Updated information to that provided in Rangelands 2008 - Taking the pulse
Department of Sustainability, Environment, Water, Population and Communities, 2011
About the report
Mapping of fire scars from NOAA AVHRR satellite data by the WA Land Information Authority (Landgate) allows ACRIS to periodically update the fire record for the rangelands. Here we report the rangelands-wide fire record between 2006 and 2010.
The continued mapping of fire scars from satellite imagery has allowed ACRIS to update the fire record for 2006 through 2010 A complete fire record for the rangelands now exists between 1997 and 2010. Fire extent and frequency continue to vary considerably across the rangelands. Notable differences include:
- Fire continues to be widespread and frequent in much of northern Australia when there is little rain during the dry season. Much of this burning appears to be uncontrolled, occurring in the late dry season when fires are more extensive and quite intense. However there is evidence for some northern bioregions that the extent of cooler fires in the early dry season is increasing. Such burning should mitigate the extent and severity of hotter fires in the late dry season.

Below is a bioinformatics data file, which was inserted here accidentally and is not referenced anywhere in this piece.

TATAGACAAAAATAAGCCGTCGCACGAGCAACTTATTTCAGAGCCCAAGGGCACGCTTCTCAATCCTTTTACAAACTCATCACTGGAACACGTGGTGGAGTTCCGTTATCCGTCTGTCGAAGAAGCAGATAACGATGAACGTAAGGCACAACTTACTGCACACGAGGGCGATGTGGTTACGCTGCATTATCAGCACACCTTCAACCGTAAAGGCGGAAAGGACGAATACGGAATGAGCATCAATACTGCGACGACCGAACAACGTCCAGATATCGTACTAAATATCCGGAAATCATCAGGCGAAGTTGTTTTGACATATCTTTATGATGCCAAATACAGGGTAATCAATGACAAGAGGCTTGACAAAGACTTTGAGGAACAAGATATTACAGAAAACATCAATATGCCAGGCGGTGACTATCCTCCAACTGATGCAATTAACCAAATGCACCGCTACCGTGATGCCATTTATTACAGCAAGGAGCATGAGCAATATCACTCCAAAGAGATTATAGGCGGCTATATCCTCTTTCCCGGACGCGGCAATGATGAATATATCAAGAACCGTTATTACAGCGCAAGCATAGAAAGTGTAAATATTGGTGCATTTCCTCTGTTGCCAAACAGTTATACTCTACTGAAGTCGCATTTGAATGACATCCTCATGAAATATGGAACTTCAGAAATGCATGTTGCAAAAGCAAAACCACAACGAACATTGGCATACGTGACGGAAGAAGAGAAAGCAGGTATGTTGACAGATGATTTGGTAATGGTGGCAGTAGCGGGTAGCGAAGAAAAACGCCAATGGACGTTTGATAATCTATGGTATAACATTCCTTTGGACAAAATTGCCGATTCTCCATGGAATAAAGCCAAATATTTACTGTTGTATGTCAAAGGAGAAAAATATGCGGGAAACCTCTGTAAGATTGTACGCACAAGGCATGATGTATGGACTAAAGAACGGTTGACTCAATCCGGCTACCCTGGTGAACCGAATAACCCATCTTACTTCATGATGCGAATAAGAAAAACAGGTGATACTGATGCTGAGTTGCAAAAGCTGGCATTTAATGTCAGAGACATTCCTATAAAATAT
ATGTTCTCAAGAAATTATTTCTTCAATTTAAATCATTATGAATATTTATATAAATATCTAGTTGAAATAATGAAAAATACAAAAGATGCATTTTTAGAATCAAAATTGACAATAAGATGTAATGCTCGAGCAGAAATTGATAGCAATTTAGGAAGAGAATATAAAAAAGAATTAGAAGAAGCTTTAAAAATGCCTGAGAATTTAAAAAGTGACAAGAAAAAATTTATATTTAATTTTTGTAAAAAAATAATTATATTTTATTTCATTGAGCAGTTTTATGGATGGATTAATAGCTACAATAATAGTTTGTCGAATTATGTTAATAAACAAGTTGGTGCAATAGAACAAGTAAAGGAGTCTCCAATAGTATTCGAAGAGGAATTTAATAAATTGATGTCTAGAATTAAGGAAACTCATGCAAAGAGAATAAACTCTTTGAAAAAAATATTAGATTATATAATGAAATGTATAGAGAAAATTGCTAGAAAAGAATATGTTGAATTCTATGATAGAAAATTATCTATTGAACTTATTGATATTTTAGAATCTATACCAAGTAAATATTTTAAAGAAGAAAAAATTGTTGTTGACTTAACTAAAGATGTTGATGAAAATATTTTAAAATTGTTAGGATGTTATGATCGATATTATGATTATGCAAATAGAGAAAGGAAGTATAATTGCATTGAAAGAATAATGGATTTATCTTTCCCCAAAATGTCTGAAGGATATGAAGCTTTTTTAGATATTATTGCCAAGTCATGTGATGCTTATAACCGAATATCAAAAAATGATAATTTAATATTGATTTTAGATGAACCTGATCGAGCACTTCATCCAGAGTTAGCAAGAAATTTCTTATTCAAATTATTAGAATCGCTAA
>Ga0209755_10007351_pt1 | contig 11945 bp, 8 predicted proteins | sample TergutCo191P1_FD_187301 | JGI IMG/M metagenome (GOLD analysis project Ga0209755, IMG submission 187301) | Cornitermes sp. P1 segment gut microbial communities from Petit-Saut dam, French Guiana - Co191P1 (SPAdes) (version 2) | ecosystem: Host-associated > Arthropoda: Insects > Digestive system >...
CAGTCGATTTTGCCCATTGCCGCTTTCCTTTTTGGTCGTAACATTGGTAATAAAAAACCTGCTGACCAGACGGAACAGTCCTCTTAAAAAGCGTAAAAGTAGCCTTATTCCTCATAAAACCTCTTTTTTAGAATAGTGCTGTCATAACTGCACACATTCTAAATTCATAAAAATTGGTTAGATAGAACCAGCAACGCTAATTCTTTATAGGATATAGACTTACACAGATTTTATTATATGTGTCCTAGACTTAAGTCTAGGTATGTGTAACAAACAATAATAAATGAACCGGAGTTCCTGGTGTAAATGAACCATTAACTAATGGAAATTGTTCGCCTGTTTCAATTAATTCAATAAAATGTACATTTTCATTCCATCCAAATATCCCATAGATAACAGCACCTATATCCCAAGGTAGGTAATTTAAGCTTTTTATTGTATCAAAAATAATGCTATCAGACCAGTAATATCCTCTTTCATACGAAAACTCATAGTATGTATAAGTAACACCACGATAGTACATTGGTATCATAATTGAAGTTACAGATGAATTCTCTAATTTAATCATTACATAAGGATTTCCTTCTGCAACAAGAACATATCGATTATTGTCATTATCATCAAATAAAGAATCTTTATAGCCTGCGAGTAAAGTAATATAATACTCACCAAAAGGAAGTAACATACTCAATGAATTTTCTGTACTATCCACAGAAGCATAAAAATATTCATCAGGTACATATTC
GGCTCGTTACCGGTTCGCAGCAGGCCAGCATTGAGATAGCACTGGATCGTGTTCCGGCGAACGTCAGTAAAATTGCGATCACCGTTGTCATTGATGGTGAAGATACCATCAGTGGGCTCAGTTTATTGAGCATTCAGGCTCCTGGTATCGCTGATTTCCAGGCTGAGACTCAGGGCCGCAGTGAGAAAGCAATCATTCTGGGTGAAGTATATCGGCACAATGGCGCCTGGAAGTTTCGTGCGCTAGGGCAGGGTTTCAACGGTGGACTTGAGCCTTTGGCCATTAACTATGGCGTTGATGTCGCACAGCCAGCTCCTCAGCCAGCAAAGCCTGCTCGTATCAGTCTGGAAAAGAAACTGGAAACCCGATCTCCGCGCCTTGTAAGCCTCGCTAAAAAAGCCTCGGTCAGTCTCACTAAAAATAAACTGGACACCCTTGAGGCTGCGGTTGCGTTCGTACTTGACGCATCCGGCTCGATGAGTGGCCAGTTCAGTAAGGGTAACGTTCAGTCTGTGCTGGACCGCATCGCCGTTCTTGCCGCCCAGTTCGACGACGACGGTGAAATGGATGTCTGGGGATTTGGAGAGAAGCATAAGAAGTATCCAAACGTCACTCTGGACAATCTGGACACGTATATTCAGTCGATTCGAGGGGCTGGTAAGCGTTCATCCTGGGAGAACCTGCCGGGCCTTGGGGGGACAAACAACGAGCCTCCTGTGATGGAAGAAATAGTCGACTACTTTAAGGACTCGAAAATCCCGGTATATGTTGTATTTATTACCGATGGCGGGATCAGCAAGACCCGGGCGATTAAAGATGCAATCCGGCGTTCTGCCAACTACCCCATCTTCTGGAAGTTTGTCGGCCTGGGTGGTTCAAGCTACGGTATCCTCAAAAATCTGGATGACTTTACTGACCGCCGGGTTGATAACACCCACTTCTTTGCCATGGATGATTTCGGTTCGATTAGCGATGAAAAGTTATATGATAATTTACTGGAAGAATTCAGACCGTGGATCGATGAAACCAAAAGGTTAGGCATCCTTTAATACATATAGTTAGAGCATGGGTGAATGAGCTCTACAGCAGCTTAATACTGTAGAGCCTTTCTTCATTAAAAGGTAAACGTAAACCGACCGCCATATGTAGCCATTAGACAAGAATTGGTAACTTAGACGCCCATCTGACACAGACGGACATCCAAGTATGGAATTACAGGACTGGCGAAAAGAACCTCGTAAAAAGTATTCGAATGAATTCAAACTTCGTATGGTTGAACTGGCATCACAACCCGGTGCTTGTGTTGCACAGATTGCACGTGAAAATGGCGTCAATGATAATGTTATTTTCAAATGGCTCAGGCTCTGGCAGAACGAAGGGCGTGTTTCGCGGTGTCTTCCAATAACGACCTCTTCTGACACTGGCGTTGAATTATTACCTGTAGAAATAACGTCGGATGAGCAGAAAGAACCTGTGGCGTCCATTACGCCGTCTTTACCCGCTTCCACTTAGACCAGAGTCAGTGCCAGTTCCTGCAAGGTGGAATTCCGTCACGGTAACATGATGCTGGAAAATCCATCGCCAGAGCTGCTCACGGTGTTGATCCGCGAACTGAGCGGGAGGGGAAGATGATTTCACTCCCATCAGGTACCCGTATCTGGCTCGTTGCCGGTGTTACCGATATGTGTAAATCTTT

- Fire was relatively more extensive in north east Queensland in 2008 and 2009 following high rainfall over the preceding summers. For example, 3.8% and 4.7% of the Brigalow Belt North and 5.0% and 6.0% of the Desert Uplands bioregions burnt in 2008 and 2009 respectively. Median annual fire extent (between 1997 and 2010) for the Brigalow Belt North is 0.7% and for the Desert Uplands, 1.9%.
- In the semi-arid and arid parts of central Australia, there has been little recent fire activity. This region last experienced extensive episodic fire, particularly in the western deserts, following the sequence of wetter years at the start of the most recent decade.
Fire was generally minimal and infrequent across most of the southern rangelands.